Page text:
BCAAs and creatine dominate the world of sports supplements.
Both play a unique role in muscle building, performance, and energy but is one necessarily better than the other?
Let’s take a look at the benefits of BCAAs and creatine, how each one stacks against the other, and which one you should use in this BCAAs vs. Creatine review.
Here are the categories we’re going to compare:
Leucine, isoleucine, and valine are categorized as branched-chain amino acids.
BCAAs are the building blocks of muscle tissue, making them invaluable for muscle building.
In particular, one of the key benefits of leucine is increased levels of protein synthesis, an essential process for muscle growth.
BCAAs also support muscle building by protecting against muscle wasting.
Studies show that BCAAs have an anti-catabolic effect, which means they protect lean muscle tissue from being used as fuel. (1)
Creatine also supports muscle building in two unique ways: First, creatine is broken down into a compound called adenosine triphosphate, the preferred fuel source of muscle tissue during workouts.
When you take creatine before or during a workout, you are providing an immediate supply of usable energy to muscle tissue.
Creatine has been shown to support strength and power output, which is important for triggering hypertrophy. (2)
Creatine also triggers the release of the anabolic hormone, IGF-1.
The term anabolic refers to a growth environment in muscle tissue.
When levels of IGF-1 are elevated, the result is greater gains in muscle mass. (3)
BCAAs are now found in many pre-workout supplements because of their ability to support energy levels.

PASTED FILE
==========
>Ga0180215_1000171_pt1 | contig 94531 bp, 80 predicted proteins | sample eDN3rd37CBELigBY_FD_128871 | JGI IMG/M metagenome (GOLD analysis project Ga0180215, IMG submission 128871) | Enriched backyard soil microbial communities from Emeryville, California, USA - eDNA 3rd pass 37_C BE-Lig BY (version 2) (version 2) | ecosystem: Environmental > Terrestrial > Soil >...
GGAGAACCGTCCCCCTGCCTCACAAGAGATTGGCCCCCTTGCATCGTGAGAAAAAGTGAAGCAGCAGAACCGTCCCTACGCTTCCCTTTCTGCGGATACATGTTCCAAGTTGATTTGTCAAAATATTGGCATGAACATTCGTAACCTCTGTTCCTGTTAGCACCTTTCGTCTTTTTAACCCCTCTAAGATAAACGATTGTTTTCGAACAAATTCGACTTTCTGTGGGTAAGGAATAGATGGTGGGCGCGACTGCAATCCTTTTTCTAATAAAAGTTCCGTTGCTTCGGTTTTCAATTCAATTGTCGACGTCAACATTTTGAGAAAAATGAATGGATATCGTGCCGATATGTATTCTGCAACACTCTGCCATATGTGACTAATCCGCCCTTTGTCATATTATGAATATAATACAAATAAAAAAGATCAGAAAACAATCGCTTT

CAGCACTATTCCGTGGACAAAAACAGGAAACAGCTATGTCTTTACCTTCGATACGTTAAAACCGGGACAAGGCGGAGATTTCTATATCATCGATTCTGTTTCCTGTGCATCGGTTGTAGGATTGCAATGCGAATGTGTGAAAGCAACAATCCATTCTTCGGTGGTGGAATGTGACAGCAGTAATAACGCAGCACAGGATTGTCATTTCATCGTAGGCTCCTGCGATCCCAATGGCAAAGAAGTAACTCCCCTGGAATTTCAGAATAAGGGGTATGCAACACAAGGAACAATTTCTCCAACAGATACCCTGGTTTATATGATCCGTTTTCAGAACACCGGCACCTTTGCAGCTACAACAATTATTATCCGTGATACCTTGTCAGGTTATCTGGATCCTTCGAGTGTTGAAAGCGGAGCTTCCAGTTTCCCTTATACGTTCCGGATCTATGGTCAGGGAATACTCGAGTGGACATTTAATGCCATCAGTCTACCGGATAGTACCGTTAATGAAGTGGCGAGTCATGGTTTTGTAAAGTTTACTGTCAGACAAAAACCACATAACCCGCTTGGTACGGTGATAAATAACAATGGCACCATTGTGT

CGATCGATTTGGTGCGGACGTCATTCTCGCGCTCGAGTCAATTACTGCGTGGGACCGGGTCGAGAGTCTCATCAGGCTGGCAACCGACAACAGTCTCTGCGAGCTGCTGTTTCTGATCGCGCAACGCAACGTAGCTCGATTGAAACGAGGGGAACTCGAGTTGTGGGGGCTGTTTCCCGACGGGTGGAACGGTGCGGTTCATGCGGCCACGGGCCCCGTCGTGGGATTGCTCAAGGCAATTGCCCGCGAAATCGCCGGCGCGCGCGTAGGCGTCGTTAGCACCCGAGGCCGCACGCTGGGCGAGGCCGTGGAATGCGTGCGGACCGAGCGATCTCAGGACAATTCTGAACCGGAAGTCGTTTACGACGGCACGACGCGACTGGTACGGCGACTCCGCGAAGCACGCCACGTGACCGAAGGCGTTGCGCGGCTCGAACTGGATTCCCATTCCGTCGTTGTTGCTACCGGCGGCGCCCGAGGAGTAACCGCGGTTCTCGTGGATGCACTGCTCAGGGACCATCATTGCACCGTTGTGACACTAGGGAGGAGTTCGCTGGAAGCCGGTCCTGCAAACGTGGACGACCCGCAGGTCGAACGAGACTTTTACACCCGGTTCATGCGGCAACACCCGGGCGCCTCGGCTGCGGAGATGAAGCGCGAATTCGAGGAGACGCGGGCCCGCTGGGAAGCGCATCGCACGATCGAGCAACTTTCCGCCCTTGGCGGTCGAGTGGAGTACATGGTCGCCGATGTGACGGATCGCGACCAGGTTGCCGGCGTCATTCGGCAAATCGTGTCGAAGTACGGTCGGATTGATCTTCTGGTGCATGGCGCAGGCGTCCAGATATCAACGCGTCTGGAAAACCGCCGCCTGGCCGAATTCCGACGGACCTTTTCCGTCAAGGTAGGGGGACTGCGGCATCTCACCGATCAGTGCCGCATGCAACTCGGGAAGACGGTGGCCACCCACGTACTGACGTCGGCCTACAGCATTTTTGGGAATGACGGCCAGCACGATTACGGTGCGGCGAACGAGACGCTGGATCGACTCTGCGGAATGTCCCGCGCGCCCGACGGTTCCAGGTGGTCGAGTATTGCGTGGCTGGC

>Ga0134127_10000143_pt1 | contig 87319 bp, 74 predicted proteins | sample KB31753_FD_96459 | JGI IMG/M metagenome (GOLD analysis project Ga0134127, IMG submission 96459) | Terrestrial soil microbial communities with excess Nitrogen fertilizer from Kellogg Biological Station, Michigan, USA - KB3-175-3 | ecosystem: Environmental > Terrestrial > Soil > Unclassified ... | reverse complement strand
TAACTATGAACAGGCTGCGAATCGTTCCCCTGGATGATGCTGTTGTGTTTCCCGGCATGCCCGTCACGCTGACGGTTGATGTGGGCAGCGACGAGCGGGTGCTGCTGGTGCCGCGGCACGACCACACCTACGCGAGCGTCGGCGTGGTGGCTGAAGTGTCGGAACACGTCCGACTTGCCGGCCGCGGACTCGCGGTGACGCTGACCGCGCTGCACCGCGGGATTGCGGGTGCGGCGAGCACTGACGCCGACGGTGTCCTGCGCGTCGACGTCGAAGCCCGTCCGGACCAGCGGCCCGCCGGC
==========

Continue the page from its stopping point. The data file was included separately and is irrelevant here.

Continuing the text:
Studies show that BCAA supplementation can reduce exercise fatigue. (4)
Creatine also supports intra-workout energy levels by providing an immediate source of fuel to the muscle tissue.
As mentioned above, creatine is broken down into ATP and can be rushed into the muscle cells for more energy and better performance.
Energy levels aside, can BCAAs or creatine directly support performance in regards to strength, power, and better measurable results?
In one study, subjects were given either a BCAA supplement or a whey protein supplement.
At the conclusion of eight weeks, subjects were tested in their 10-repetition maximum for gains on the bench press and barbell squat.
Researchers found that the BCAA group had significantly higher strength gains than the whey protein group. (5)
A comprehensive research review looked through 22 creatine studies to find an average for gains in performance.
Researchers concluded that subjects taking creatine during resistance training experienced up to a 20% increase in strength.
In particular, some subjects saw a 45% increase in their bench press performance.
Results did vary between individuals but across all studies, those taking creatine saw improvements in strength, power, and performance. (6)
BCAAs are a great way to support weight loss and maintain a healthy goal weight.
Studies show that diets rich in amino acids were correlated with a lower risk of obesity.
What’s more, leucine has been shown to be an effective appetite suppressant while supporting a higher level of metabolism or calorie burning. (7)
Once thought to only be useful for gaining size, a relatively new study suggests that creatine can also support fat loss while supporting muscle building.
Researchers confirmed that creatine may be useful in blocking the activation of a metabolic pathway associated with weight gain and obesity called phosphatidylinositol 3-kinase or PI3K. (8)
BCAAs vs. Creatine: Which One Should You Buy?
In short, both BCAAs and creatine should both have a space on your kitchen counter.
Both supplements contribute to sports performance, muscle building, fat loss, and recovery in their own unique ways.
Most importantly, when taken together, you’ll see far better results.
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